Heard about an interesting conversation the other day. If I understand it correctly, one of the participants was saying that by the age of 16 it's a waste of time to work on fundamentals. Either they have it by then or they will never get it.
That's certainly an interesting perspective. I know a lot of college coaches would be shocked by that thought. Fundamentals are the foundation of the game, by definition, and they always need work. Problems with fundamentals are where errors come from.
Anyone who has read anything from legendary basketball coach John Wooden knows how he felt about fundamentals. When new players came to UCLA he would teach them how to put on their socks. Part of it was to instill a sense of discipline and control -- this is how we do things around here. But part of it was also to help them minimize blisters.
Wooden took the same care with basketball fundamentals. He felt if his teams could pass, shoot, rebound and whatever else they do in basketball better than their opponents, they would win.
Softball is a complex game in a lot of ways, that's for sure. But it's also fairly simple. As the manager in Bull Durham says, you throw the ball, you catch the ball, you hit the ball. The better you can execute these skills under pressure, the more chance you give your team of winning.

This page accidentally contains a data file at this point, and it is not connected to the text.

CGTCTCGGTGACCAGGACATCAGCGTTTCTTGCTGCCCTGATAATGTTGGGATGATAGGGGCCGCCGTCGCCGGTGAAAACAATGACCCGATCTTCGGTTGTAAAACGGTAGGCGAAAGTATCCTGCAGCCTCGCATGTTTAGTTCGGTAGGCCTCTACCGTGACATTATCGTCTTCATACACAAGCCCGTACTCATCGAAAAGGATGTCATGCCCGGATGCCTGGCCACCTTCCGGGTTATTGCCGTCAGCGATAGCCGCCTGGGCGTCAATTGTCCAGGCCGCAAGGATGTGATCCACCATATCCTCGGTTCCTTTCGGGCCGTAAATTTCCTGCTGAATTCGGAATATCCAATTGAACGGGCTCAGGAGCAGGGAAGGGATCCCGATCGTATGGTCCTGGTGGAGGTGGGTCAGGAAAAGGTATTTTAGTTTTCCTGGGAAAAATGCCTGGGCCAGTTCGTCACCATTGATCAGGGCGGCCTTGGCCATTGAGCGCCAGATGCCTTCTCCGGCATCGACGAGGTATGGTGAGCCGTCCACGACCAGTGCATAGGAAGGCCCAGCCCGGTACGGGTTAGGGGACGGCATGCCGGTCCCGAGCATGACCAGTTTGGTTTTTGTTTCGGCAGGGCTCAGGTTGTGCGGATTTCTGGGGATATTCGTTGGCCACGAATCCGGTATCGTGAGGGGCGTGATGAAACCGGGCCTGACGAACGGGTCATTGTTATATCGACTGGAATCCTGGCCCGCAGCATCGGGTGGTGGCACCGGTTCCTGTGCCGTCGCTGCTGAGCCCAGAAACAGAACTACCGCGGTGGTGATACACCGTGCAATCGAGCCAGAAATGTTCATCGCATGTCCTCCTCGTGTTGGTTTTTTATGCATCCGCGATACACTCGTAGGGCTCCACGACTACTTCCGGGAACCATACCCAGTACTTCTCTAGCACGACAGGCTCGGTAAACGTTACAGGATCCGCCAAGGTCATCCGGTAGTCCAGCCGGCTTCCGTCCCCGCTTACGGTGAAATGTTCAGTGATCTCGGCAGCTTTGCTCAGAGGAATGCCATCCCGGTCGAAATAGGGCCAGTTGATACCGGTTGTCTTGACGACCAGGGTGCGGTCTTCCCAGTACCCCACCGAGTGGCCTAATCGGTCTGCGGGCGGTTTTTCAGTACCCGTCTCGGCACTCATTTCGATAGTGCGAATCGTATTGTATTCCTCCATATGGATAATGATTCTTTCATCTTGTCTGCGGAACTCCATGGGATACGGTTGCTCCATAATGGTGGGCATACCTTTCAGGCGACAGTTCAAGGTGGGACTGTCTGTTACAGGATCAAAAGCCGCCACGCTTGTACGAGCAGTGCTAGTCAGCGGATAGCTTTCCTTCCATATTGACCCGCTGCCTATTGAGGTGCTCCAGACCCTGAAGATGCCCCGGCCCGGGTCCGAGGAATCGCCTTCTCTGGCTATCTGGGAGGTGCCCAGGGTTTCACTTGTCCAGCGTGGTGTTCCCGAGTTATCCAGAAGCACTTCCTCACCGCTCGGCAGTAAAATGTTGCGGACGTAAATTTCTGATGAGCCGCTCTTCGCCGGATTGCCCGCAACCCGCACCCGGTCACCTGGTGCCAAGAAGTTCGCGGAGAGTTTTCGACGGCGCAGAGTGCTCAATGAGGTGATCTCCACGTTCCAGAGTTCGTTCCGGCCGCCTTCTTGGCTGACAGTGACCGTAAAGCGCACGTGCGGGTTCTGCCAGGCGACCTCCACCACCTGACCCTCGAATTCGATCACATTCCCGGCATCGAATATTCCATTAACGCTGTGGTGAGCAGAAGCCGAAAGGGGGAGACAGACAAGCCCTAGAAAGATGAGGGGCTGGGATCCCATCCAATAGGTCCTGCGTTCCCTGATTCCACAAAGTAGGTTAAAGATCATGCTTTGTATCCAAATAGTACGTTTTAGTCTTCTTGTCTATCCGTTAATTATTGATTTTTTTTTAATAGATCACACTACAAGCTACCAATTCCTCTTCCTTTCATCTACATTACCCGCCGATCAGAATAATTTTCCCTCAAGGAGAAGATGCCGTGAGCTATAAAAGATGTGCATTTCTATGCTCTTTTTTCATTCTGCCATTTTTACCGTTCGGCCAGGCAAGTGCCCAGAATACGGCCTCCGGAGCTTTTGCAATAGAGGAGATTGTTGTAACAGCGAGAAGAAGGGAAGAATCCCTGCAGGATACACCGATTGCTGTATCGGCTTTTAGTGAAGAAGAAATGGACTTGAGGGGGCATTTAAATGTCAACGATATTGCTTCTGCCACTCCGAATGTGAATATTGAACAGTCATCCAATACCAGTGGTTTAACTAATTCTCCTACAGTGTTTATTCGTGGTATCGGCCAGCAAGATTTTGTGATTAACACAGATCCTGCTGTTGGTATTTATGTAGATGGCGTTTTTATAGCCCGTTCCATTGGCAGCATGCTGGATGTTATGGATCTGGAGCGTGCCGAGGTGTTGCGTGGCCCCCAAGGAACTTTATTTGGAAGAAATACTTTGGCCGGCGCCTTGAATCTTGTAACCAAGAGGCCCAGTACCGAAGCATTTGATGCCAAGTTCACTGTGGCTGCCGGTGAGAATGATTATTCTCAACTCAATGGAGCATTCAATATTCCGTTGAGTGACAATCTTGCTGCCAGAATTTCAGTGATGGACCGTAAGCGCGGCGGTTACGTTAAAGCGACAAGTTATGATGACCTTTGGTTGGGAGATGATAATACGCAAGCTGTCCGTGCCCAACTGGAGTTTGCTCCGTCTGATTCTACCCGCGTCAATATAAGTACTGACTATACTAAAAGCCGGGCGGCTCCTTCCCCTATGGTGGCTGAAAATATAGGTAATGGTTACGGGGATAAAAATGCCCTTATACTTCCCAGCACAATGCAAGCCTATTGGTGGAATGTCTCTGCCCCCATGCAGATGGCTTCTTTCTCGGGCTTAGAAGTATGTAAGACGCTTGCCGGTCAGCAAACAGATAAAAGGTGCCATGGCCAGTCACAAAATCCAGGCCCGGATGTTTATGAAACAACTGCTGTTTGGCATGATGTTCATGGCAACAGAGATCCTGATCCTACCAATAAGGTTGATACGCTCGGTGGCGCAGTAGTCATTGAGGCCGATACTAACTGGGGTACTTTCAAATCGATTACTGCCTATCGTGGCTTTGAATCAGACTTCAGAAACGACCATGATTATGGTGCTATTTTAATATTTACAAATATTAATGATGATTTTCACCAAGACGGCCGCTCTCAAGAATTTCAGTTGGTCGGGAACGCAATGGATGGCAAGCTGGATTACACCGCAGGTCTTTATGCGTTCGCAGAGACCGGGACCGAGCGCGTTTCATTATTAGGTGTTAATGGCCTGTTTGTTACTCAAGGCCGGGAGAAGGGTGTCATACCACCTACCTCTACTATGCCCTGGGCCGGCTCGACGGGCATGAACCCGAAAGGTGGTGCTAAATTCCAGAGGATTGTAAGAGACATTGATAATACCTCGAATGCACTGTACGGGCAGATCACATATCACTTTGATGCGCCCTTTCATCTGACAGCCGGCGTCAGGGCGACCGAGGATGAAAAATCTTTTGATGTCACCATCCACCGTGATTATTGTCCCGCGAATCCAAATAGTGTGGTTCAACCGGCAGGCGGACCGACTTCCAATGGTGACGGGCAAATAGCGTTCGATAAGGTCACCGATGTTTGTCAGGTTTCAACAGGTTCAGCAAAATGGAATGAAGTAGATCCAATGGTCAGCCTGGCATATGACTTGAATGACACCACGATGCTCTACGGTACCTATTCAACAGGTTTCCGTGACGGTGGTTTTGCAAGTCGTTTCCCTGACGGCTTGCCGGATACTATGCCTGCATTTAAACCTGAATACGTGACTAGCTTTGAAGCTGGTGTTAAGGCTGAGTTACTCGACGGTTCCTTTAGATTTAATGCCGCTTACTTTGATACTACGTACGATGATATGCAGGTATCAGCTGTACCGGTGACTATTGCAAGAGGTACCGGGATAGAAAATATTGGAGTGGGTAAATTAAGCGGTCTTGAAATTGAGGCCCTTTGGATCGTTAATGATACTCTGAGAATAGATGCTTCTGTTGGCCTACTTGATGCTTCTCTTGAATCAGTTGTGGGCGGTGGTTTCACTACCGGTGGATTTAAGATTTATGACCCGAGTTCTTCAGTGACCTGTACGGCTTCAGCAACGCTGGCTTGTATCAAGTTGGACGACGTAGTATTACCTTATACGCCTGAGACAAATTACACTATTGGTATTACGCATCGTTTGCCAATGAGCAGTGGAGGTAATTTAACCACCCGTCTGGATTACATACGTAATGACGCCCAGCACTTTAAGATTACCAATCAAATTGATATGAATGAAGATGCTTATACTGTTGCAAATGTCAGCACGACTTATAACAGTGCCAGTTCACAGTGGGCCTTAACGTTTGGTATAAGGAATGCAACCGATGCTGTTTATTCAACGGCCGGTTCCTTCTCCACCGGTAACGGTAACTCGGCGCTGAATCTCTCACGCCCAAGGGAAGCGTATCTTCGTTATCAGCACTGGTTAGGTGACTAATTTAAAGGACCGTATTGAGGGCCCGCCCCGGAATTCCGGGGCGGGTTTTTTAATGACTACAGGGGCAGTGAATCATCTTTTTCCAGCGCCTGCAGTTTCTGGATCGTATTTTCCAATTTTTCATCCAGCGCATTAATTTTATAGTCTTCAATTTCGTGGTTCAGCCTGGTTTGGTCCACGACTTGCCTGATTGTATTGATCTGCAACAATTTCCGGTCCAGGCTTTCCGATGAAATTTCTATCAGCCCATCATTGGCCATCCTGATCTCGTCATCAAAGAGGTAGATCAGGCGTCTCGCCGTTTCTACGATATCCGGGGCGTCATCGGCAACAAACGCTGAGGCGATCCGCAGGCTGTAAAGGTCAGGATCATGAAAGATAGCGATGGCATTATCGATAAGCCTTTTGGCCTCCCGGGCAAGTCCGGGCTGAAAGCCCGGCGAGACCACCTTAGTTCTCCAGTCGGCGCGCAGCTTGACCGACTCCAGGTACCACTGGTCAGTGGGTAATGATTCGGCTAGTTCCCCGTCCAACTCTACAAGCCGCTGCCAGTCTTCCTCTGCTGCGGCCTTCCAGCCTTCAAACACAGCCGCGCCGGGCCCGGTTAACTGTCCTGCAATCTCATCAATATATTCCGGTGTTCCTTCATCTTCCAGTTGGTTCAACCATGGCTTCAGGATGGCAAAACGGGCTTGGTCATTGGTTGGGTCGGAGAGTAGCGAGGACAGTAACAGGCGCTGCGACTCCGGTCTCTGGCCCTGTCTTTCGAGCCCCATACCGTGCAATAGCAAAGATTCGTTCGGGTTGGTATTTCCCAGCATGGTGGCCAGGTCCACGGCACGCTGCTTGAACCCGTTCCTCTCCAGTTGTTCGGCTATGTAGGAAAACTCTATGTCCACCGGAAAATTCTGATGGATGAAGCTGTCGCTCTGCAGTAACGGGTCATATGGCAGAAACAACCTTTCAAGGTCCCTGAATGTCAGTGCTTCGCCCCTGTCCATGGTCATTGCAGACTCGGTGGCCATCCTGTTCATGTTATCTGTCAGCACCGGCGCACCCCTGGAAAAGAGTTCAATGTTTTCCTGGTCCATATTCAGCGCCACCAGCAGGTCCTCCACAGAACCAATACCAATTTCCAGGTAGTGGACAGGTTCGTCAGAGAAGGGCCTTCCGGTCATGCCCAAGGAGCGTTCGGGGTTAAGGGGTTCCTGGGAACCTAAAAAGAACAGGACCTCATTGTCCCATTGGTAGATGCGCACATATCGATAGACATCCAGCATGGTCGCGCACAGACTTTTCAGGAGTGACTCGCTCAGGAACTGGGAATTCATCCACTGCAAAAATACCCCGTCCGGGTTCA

Spectacular plays are spectacular because they're unusual. It's great if you can make them. But they're the exception. If you make those but don't make the plays you ought to make, you will probably lose, because there are a lot more of the straightforward plays in the game.
Major League Baseball players start with fundamentals every spring, and continue to work on them throughout the year. When teams hit losing streaks, managers will decry the lack of fundamentals and place extra focus on them. If it's good enough for them, it's good enough for youth players.
Knowing where to go with the ball is important. But you also have to be able to get it there. Without a continuous focus on fundamentals, it becomes a crapshoot.